House Freedom Caucus sounding pretty iffy about this whole Paul Ryan thing

Love him or hate him, last night’s plea for unanimous caucus support was a shrewd win/win move for Ryan. If the Freedom Caucus caves to his demands, specifically his demand to “reform” the process by which the House can remove a sitting Speaker, great. He gets to be Speaker and the FC will have bowed to a guy whom talk radio is now treating as the biggest RINO this side of Mitch McConnell. See, e.g., this Erick Erickson post as an example of the beating the Freedom Caucus will take from grassroots righties if they back down. Ryan’s explicitly calling the bluff of House conservatives in demanding that they side with him despite the objections from the activists in their base. That’s not only a personal win for Ryan if they do, it’s a win for the mass of the GOP caucus that wants more cooperation from tea partiers.

If, as I expect, the Freedom Caucus decides they can’t afford to disappoint their strongest grassroots supporters by giving in to Ryan, that’s a win for him too. Then he gets to pass on a job that he clearly doesn’t want while the FC takes a beating in the media for rejecting all possible compromise choices. They can talk up Dan Webster all they want but the rest of the caucus isn’t about to vote for the Freedom Caucus’s guy after tea partiers just torpedoed an otherwise consensus choice in Ryan. We’re headed for deadlock and an extended reign for Boehner, and the FC will be blamed. Worse still, now that Ryan’s made an issue of neutering the House’s ability to oust the Speaker with a motion to vacate the chair, whoever replaces him in the Speaker race as the favored candidate of the center-right will probably insist on the same thing. Why wouldn’t they? Having used the threat of a motion to vacate to scare Boehner into resigning and then Ryan into passing on the job, the FC has given the next Speaker every reason to think he’d be on a short leash too. No one wants the job under those circumstances, with the Freedom Caucus emboldened, so the center-right’s candidates have every incentive to stand firm on Ryan’s demands.

Long story short, the FC is now in a position where they either endorse a candidate whom their core constituents don’t trust or they stand and fight with no obvious prospect of resolving a stalemate for which they’ll be blamed. That’s a bad hand. How will they play it?

“I got the sense that Paul Ryan was not willing to look at rule changes before October 29, and without that I don’t see him getting 80 percent [the threshold required for a Freedom Caucus endorsement],” one Freedom Caucus member said, referring to the expected date of the election for speaker…

Ryan has ruffled feathers within the group. Rep. Raúl Labrador (R-Idado) said that getting rid of the “motion to vacate” procedure — which Boehner was confronted with over the summer, one of the factors in his decision to resign — is a “non-starter.”…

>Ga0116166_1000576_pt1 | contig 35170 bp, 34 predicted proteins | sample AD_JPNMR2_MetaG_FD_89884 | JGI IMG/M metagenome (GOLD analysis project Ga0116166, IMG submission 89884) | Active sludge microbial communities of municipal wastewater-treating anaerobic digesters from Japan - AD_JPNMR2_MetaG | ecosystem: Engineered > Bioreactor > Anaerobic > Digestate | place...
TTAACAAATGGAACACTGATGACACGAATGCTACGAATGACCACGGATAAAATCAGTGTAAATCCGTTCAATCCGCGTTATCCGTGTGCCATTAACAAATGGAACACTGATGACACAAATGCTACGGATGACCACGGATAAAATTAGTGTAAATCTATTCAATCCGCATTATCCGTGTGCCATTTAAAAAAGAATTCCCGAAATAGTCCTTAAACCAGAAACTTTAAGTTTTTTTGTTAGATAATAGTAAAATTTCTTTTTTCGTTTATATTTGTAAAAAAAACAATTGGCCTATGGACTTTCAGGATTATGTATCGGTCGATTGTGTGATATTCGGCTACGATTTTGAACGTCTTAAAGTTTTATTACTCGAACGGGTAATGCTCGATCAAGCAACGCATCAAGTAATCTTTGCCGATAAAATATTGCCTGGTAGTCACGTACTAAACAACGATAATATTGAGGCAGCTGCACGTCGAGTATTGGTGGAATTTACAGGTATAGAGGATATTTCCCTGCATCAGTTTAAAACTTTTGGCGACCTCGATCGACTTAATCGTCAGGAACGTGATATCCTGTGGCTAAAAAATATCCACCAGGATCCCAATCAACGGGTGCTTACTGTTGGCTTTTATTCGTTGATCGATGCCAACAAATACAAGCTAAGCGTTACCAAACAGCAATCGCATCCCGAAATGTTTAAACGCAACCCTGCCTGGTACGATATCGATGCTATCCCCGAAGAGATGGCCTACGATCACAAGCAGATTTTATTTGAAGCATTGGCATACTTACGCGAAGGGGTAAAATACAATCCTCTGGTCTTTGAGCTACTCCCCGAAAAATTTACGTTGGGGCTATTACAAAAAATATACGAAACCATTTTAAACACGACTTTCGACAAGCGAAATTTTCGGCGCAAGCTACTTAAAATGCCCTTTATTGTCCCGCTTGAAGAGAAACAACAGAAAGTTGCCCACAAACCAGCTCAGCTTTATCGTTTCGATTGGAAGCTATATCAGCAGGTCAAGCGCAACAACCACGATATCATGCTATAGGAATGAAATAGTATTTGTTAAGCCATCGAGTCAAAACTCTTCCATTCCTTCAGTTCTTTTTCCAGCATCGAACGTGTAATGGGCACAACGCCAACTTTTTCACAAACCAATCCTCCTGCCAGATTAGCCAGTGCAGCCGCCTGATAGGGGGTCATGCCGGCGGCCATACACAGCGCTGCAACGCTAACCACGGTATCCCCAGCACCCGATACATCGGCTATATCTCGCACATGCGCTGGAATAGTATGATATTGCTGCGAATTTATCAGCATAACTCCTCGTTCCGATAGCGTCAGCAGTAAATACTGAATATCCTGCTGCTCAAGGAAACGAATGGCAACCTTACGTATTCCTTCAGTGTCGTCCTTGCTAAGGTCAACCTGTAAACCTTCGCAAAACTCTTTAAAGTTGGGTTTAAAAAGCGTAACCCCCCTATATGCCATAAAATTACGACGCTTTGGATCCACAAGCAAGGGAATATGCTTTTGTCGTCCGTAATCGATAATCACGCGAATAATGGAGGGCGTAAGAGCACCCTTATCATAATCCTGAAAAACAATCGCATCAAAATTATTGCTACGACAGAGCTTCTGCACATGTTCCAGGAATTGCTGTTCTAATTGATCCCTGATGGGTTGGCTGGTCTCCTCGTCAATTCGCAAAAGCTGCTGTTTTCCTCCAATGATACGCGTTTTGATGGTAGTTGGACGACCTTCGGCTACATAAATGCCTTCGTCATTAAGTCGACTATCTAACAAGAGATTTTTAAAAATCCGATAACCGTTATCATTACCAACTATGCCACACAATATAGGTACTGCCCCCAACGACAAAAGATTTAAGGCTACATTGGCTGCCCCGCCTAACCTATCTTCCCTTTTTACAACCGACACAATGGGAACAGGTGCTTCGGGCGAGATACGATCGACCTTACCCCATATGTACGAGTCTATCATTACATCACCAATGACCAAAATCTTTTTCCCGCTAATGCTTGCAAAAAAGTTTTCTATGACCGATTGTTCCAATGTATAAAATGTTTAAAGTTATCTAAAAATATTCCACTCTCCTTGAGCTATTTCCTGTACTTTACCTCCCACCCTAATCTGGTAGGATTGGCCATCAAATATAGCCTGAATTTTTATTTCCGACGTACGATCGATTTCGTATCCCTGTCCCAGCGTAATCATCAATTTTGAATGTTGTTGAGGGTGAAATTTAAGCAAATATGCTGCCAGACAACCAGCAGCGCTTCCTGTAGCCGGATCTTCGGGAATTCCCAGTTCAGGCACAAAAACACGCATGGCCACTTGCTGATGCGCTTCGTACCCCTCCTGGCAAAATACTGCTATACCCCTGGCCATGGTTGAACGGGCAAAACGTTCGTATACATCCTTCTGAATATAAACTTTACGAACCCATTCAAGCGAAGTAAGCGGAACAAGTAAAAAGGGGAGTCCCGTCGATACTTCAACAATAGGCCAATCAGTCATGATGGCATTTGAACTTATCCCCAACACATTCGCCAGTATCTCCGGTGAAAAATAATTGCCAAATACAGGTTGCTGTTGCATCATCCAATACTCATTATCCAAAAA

One Freedom Caucus who requested anonymity in order to speak freely was asked whether Ryan is setting up the group to be blamed if he ends up not running.

“You can certainly read it that way,” the lawmaker said.

One possible means of compromise suggested by Dan McLaughlin: If it’s immigration that the Freedom Caucus is most worried about with Ryan, maybe they could trade their right to bring a motion to vacate in return for a pledge from Ryan that he won’t move any immigration bills unless, say, 80 percent of the Republican caucus supports them. The motion to vacate the chair is a potentially powerful tool, but don’t forget that it’s only been used twice in the last hundred years and that Boehner’s tenure slogged on for four long years before any tea partiers in the House got serious about trying it. If Ryan does a crappy job as Speaker, the FC would have to wait only until January 2017 to punish him, by refusing as a bloc to vote for him during the next Speaker election when Congress’s new term begins. In fact, the next 15 months could be seen as a sort of probation period for Ryan as Speaker: It’s unthinkable that he’d blow up the party by moving an immigration bill before the election so the Freedom Caucus could endorse him now with the caveat that they reserve the right to revisit that recommendation depending upon what Speaker Ryan does and doesn’t promise vis-a-vis amnesty in 2017 and beyond. If Ryan’s not willing to make assurances about the border going forward, well, then the FC has 15 months to build a majority in the caucus for a Speaker who will. In the near term, Ryan’s almost certain to focus on initiatives, starting with tax reform, that are broadly acceptable to Republicans and can be sold to the public as part of the pitch for a Republican president. If we’re going to spend the next year arguing about fiscal priorities, we can do worse than have Paul Ryan as our chief spokesman.

But like I say, this isn’t about policy or electoral strategy at this point as much as it is about a test of wills between Ryan and the Freedom Caucus. Hard to see how the FC, which is supposed to be the right’s bulwark against RINOism in Congress, can cave.